John Harvard's Journal
From the pages of the Harvard Alumni Bulletin and Harvard Magazine
Herbert Hoover carries the College (1,211 votes) in the Crimson’s presidential poll. The Alumni Bulletin attributes Norman Thomas’s strong showing (484 to FDR’s 620) to “an extraordinary increase of independent thinking among the students.”
Harvard football candidates are now required to change their socks and underwear at least three times a week. Long hair and moustaches, coincidentally, are becoming passé for members of the team.
President James Bryant Conant criticizes the Soviet Union for its unwillingness to agree to international control of the atomic bomb, which he characterizes as “a sword of Damocles hanging over our industrialized civilization.”
Harvard begins its largest financial aid program, allocating almost $1 million in scholarships, loans, and jobs for more than one third of the undergraduate student body.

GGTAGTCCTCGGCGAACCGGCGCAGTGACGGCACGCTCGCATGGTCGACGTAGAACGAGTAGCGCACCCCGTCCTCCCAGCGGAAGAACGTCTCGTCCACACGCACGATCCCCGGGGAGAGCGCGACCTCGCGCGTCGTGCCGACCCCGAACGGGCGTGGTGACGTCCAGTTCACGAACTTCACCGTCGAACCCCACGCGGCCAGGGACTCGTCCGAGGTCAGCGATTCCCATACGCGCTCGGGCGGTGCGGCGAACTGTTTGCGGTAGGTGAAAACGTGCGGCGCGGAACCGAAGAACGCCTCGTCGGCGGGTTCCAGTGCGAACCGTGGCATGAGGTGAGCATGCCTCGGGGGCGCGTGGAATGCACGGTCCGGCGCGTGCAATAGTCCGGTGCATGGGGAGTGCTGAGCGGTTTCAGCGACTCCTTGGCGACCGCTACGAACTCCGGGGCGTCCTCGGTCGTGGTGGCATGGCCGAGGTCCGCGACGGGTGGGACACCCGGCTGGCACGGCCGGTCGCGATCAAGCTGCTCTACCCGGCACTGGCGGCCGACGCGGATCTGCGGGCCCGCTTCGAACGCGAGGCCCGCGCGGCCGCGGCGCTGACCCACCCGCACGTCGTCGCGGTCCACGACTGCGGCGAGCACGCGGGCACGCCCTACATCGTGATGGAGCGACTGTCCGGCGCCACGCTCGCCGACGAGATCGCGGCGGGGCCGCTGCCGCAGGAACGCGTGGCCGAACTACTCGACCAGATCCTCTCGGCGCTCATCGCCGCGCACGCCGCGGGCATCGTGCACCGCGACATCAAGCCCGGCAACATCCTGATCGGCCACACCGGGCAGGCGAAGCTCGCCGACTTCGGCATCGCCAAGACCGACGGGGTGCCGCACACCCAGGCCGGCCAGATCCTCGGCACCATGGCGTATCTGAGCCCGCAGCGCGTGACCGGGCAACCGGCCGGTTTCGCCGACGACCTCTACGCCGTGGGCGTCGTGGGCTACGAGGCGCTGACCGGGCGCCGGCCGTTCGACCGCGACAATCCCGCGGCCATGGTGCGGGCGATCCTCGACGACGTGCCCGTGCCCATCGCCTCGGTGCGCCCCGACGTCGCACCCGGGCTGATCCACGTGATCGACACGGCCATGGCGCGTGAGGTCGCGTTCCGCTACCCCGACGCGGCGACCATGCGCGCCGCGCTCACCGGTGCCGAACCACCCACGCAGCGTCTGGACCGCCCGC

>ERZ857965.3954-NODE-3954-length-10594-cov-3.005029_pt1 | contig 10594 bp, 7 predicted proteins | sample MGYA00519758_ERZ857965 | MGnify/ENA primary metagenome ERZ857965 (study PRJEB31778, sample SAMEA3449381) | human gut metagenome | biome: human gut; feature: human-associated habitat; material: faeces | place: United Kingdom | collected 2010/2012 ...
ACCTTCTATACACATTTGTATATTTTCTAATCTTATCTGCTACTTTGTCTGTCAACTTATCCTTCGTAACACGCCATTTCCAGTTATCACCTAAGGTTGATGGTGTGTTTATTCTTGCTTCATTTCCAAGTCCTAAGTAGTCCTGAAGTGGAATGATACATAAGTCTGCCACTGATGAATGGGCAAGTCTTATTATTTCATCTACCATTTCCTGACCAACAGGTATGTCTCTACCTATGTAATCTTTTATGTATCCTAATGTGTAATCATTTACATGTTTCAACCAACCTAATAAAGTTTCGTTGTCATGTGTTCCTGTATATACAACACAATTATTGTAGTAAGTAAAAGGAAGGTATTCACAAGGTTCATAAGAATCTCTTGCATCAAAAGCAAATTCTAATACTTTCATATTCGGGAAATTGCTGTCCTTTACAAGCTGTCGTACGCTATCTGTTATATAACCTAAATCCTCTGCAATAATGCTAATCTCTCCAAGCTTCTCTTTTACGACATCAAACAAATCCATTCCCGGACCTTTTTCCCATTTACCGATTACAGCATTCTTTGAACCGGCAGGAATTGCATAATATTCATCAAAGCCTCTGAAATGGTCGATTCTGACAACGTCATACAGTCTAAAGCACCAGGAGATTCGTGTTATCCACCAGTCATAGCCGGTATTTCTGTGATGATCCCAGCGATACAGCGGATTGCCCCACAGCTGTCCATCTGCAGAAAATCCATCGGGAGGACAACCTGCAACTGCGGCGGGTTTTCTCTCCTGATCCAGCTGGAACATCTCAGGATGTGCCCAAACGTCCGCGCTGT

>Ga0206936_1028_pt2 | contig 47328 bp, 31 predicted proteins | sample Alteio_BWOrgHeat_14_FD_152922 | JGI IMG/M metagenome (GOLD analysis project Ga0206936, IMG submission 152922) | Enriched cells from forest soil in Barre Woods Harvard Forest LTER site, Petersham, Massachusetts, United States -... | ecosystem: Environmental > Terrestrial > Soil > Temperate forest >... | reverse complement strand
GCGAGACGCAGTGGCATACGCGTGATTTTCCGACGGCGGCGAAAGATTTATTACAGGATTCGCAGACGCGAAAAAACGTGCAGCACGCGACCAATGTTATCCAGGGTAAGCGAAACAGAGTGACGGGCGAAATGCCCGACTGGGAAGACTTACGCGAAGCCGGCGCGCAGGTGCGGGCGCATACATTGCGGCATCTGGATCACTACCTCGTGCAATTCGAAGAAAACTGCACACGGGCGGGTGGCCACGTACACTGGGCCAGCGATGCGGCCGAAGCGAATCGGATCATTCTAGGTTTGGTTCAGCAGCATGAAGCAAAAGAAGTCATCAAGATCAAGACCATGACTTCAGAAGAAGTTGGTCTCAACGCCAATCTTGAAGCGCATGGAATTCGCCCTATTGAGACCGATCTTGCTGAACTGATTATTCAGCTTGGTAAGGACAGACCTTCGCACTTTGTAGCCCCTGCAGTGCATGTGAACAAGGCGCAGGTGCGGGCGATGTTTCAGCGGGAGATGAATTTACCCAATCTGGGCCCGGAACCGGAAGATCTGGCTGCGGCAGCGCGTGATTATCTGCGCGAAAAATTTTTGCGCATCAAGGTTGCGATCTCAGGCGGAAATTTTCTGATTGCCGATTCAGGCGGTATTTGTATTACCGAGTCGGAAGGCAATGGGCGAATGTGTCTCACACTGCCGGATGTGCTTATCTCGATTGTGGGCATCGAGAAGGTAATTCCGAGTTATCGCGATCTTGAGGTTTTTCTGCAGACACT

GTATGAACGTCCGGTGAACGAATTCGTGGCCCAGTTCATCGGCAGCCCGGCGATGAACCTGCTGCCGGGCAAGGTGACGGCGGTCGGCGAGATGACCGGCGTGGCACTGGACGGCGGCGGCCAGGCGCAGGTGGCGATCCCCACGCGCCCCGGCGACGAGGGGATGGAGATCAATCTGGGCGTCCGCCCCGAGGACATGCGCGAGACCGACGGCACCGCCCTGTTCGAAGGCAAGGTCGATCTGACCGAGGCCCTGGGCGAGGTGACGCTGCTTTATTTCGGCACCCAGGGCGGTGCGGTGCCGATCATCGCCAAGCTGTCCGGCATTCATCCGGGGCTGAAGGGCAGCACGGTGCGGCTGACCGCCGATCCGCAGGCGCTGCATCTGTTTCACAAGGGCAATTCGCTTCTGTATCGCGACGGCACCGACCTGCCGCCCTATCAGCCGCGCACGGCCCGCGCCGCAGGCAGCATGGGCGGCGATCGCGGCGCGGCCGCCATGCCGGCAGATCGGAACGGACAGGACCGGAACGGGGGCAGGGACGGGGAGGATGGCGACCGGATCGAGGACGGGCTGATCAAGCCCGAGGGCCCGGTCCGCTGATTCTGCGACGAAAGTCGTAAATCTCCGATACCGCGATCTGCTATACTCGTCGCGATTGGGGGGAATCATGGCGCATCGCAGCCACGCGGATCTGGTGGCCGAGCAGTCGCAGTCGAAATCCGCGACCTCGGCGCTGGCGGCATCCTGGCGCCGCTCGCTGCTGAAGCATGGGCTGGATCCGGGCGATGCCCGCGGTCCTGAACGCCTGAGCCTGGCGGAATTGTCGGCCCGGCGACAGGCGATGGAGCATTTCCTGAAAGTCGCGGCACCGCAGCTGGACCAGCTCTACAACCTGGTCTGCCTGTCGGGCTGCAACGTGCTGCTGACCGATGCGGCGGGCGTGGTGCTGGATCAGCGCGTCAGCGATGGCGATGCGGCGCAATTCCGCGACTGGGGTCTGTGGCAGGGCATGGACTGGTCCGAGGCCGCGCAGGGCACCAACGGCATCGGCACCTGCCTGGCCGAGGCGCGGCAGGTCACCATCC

Institute of Politics scholars studying the draft system recommend higher pay for draftees and enlistees, abolition of special deferments for students and teachers, and a lottery to determine “who should serve when not all serve.”
The new Harvard Center for Research in Children’s Television, with administrative support from the Children’s Television workshop, will explore the effects of visual media on children.
“Ambitious plans are afoot to wire the University for the information age,” the editors report. The Corporation has been asked to authorize a new network that will introduce, among other things, “state-of-the-art telephone service.”
In accordance with Harvard’s non-discrimination policy, the University’s Board of Ministry recommends that same-sex blessing or commitment ceremonies be permitted in Memorial Church.